John Dowdy, Director, Mississippi Bureau of Narcotics speaks at Rotary Club of Jackson
 

 ROTAGRAM

 

ROTARY CLUB OF JACKSON (RCJ) MEETING
Monday, June 11, 2018

 

Brooks Buchanan, Rotary president and assistant general council, C Spire, called the meeting to order and welcomed everyone.  The invocation was given, the pledge of allegiance and four-way test were recited and the many guests and visiting Rotarians were welcomed.

Becky White, marketing director at Haddox Reid, attended the District Rotary conference this past weekend.  She encouraged everyone to attend District conference next year.  She brought back three awards which she announced:
-Mr. and Mrs. Brooks Buchanan – for outstanding service by hosting a wine and cheese social to promote the District Foundation and its goal of world understanding and peace.
-DDG Amanda Fontaine, executive director of the Mississippi Burn Foundation, for serving on the District Foundation Board.
-Mark Fields, Woodmark Investments LLC, for serving on the District Foundation Board.

Buchanan announced Neddie Winters would like everyone to fill out the Committee preference sheets. A Committee description sheet is attached to this Rotagram and may be filled out and emailed to Carol at
jrotary@bellsouth.net.  Or you may just email Carol to let her know of your preferences.  Please sign up this year, even if you served on committees last year.

Jim Rosenblatt, Mississippi College School of Law, introduced our speaker, saying there was no better person to lead the war on drugs than John Dowdy, director of the Mississippi Bureau of Narcotics. Dowdy said God has blessed him with an incredible career.  Even with his years of experience dealing with criminals, there is no way to understand the criminal mind.  Many people who are dealing narcotics on the street are driven by money.  However, another element of our society has a disease which is addiction. Even though this problem is escalating, the legislature keeps cutting their budget.  While there are at least two game wardens in each Mississippi county, he has only 70 investigators.  Ideally, he needs 164 investigators which would give him two in every county.  They handle every kind of narcotics imaginable – heroin and meth amphetamines – and the Bureau of Narcotics is the only agency that can clean up meth labs.  The year before the legislature passed a law requiring Sudafed to be sold only by prescription rather than over the counter, we had 724 active meth labs in Mississippi.  Last year we had none.  However, they are now coming in from Mexico.  They just cleaned up a field of marijuana in Jefferson Davis County which was worth $21M.  However, it is now imported from states where it is legal. He said it would cause a ruination of our country if marijuana is legalized, as the marijuana today is much more potent than that of years ago, making it highly addictive.  Cocaine is coming into Mississippi from South America.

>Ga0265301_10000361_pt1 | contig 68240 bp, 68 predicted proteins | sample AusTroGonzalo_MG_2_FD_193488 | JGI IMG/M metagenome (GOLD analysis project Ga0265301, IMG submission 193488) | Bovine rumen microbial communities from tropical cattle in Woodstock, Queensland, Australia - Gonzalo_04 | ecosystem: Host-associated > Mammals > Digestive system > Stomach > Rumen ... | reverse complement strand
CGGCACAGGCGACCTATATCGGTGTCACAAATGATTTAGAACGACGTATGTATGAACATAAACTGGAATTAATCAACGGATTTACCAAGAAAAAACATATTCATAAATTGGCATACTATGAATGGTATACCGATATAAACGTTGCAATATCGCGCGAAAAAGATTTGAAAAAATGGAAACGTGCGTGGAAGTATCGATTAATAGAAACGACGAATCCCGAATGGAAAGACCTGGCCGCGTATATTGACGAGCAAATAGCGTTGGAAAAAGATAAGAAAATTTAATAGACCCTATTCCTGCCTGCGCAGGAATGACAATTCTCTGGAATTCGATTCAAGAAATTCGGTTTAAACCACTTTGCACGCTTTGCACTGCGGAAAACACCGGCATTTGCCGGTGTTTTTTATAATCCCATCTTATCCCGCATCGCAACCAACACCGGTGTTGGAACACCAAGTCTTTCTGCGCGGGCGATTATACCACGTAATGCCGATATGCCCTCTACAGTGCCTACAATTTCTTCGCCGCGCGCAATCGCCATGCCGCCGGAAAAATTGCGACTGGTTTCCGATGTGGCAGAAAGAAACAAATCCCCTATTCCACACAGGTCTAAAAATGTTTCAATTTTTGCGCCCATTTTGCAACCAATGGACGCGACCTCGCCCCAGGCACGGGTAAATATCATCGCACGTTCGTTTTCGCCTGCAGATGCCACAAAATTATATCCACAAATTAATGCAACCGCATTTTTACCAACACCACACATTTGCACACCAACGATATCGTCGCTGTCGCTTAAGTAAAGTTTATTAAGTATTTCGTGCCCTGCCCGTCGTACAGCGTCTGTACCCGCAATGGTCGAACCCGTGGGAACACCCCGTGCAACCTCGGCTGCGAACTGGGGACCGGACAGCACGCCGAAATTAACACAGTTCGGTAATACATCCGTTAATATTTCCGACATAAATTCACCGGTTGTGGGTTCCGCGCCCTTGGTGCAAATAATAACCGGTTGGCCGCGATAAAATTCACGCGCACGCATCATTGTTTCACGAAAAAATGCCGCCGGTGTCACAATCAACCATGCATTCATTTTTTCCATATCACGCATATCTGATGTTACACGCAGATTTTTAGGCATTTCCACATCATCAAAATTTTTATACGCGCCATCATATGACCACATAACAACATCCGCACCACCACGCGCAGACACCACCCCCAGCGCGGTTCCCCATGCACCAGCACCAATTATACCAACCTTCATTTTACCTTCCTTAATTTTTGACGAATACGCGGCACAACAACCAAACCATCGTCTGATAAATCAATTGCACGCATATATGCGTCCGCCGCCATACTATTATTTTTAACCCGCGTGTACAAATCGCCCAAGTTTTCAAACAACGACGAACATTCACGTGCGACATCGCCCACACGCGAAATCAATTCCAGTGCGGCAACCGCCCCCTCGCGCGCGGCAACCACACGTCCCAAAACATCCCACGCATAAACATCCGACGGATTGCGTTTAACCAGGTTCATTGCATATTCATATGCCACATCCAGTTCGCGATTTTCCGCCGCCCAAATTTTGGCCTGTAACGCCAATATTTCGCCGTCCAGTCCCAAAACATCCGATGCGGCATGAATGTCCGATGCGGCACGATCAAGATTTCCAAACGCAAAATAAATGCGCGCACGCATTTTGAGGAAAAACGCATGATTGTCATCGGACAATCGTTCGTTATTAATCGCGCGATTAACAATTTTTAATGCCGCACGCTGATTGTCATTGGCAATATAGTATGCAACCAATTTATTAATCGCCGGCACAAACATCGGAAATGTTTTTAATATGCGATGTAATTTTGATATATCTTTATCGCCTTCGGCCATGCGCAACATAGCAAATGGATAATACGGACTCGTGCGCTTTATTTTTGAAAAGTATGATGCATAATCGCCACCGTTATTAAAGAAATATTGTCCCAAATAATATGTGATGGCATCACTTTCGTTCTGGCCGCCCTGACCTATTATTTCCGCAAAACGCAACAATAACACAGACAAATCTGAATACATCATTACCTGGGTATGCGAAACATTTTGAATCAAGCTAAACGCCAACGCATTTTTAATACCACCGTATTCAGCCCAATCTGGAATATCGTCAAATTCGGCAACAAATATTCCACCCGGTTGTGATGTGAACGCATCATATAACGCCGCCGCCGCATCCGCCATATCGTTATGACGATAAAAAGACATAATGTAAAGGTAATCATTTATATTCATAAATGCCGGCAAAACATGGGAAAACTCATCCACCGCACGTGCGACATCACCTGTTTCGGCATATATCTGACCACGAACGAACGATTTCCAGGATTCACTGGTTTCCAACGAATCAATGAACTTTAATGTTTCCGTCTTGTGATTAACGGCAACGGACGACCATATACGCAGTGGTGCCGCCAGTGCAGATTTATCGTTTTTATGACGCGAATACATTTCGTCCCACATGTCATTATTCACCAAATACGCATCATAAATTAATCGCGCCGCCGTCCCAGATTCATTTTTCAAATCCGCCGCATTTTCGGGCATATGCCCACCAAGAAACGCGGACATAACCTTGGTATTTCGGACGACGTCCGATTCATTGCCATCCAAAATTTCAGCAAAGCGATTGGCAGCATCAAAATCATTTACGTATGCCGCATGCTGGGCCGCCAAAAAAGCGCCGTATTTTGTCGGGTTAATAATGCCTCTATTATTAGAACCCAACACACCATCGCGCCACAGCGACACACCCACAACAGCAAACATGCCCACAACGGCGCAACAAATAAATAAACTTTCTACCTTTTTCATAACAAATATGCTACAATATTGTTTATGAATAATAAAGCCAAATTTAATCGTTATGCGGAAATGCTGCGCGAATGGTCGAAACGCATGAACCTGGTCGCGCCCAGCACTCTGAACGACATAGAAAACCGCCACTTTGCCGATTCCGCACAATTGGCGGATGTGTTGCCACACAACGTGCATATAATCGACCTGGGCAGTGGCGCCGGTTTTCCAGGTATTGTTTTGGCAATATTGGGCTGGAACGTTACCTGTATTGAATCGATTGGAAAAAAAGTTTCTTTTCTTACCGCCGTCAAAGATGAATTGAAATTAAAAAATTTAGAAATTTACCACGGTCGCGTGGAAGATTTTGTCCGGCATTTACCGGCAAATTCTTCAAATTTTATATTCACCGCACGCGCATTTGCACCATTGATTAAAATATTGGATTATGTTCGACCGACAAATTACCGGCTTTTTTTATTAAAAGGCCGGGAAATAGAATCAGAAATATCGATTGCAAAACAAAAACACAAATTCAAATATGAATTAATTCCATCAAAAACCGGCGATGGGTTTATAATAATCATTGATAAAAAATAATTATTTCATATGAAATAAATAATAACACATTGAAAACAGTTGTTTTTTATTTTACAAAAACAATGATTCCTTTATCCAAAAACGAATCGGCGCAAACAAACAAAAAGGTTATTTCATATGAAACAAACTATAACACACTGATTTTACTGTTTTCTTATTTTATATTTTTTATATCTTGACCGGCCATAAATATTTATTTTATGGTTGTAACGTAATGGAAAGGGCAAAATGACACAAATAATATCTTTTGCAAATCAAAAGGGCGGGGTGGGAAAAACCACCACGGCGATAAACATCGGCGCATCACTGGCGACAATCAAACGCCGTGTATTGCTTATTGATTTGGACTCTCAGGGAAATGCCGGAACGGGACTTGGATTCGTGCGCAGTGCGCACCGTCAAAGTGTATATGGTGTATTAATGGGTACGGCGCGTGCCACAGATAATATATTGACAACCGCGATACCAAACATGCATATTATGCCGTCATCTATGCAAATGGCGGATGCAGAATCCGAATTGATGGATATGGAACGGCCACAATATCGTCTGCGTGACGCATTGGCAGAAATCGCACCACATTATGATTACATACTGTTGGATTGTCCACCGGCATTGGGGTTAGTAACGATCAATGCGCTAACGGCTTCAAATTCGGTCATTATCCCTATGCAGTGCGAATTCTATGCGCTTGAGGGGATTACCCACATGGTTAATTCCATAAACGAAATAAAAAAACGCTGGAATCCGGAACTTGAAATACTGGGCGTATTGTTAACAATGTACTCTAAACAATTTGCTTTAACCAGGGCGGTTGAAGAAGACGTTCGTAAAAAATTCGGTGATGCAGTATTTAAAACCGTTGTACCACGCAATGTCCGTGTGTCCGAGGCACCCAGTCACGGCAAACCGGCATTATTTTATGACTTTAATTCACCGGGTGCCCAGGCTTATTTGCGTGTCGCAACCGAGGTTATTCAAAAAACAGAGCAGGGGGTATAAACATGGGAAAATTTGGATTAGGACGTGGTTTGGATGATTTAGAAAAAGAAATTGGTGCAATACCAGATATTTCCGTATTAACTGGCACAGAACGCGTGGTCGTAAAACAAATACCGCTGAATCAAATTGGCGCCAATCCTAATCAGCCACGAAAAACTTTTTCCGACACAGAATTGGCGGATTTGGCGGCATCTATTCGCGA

Jail is not the proper place for addicts. We must hammer down on hard-core drug traffickers who are in it for the money.  Opioids are the deadliest epidemic.  They are prescription pain killers that are being overprescribed these days.  When addicts cannot get them, they use heroin.  In 2016, 67,265 Americans died from accidental drug overdoses, the equivalent of a 747 crashing every two days.  Fentanyl is a new drug which is legitimate for anesthesiologists to use as a liquid in surgery and for patches in hospice.  It is manufactured in China and, on the street, is a white powdery substance like cocaine.  It is 1,000 more powerful than morphine.  Some who are trying to buy oxycodone on the street actually unsuspectingly buy fentanyl instead, which is much more powerful. 

What can we do?  Go home and get rid of all unused prescription medicines.  How?  Do not flush them down the toilet or dissolve them in water.  They can go into the water system.  Take them to any of the police precincts in Jackson or to the highway patrol and put them in their special collection boxes so they can be incinerated.  This will keep children from stealing one or two at a time and getting together with their friends to take them to see what happens, an increasingly common practice.  They steal them from unsuspecting parents and grandparents. 

Dowdy is privileged to work for the Bureau of Narcotics.  He wants to make a difference.  We need a deterrent for drug dealers in our community and treatment for drug users.  We can make a change. We can overcome this problem.